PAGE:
H-1B visa denials, RFEs swelled in Q4 2017
- H-1B visa denials and requests for evidence (RFEs) rose significantly in the fourth quarter of 2017, an increase likely stemming from Trump administration policies, according to the nonprofit National Foundation for American Policy (NFAP), which obtained the data from the U.S. Citizenship and Immigration Services (USCIS). Denials increased by 41% from Q3 to Q4, and the number of RFEs in Q4 was more than the first three quarters of the year combined.
- Both upward trends followed the Trump administration's "Buy American and Hire American" executive order issued in April 2017, NFAP said. The foundation's analysis showed RFEs in 2017's fourth quarter were much higher than in the first quarter of that year — the final months of the Obama administration. Also, USCIS adjudicators issued more RFEs for applications for Indian nationals than for any other foreign groups, and the denial rate for L-1B petitions, which bring foreign nationals with specialized skills into the U.S., increased from 21.7% to 28.7% between the first and fourth quarters of 2017.
- According to NFAP, a recent USCIS memo on "notices to appear" could put highly skilled foreign nationals whose applications were denied into deportation proceedings, and another new policy allows adjudicators to deny applications for H-1B visas without giving employers a chance to respond to RFEs. The foundation said that because of the expense and time involved in applying for visas, "employers and attorneys only apply for individuals they believe have a good chance of gaining approval."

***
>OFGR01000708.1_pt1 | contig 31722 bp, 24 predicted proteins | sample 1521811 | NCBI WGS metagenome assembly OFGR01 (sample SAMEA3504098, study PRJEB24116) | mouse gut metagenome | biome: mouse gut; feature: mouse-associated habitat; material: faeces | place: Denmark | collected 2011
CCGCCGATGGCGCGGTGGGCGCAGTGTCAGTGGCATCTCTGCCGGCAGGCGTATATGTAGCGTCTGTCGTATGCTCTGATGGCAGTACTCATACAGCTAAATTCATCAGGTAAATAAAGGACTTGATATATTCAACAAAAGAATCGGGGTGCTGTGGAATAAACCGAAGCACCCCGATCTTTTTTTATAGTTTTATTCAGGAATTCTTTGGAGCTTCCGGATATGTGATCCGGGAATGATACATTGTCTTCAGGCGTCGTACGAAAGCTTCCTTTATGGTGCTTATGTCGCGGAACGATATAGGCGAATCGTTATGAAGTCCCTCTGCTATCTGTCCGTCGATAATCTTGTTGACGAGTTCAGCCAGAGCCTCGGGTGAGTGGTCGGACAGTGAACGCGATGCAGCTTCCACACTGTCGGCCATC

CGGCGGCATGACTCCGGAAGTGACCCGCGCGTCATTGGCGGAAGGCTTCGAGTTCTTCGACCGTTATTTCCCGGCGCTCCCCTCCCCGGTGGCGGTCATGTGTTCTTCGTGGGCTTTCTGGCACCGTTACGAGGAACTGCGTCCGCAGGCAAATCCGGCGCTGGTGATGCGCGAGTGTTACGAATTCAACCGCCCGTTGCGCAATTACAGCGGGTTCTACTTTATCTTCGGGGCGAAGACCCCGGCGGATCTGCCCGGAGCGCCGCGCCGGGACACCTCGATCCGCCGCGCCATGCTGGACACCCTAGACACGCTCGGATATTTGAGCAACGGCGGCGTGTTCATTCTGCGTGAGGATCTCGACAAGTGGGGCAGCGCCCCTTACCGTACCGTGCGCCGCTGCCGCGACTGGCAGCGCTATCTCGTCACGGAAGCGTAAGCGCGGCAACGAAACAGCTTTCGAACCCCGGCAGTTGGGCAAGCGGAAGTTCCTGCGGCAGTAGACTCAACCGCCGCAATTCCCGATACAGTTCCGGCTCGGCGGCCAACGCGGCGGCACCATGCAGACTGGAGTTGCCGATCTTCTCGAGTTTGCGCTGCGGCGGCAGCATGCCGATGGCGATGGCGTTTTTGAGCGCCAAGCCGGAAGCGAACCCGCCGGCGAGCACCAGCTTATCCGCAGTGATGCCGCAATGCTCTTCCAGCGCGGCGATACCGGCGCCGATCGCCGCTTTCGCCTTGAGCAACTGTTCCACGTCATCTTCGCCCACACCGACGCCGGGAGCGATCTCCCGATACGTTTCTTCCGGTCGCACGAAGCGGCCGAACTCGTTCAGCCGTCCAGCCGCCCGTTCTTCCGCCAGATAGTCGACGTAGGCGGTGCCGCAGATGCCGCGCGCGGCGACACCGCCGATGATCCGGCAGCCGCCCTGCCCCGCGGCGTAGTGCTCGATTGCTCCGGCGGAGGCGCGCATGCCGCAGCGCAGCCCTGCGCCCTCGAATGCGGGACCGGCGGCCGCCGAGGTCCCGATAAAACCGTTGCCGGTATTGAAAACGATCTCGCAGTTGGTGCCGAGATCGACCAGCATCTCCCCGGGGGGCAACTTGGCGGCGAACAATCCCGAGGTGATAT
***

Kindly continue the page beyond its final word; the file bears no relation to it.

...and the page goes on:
The number of H-1B visa denials are of particular concern to employers who rely on the expertise of highly skilled workers, mostly in the science, technology, engineering and mathematics fields. In a tight labor market with a low unemployment rate, employers are struggling just to fill job openings, and skills deficits in particular areas have led many to look overseas.
The Trump administration has tightened up the H-1B process, as it promised to do after the 2016 presidential election. In 2018, employers applying for highly skilled foreign nationals have had to reevaluate previous protocols as well as future hiring strategies, Jorge R. Lopez, chair of Littler Mendelson's Global Mobility and Immigration Practice Group, told HR Dive in an earlier interview.
Current federal policy on immigrant workers may continue to make hiring foreign nationals more difficult and application denials more common. And with no end to skills gaps and technological disruption in sight, some employers are working to address this perfect storm through employee development, and other means.
- HR Dive Is it time to look to foreign workers to fill the skills gap?
- NATIONAL FOUNDATION FOR AMERICAN POLICY H-1B DENIALS AND REQUESTS FOR EVIDENCE INCREASE UNDER THE TRUMP ADMINISTRATION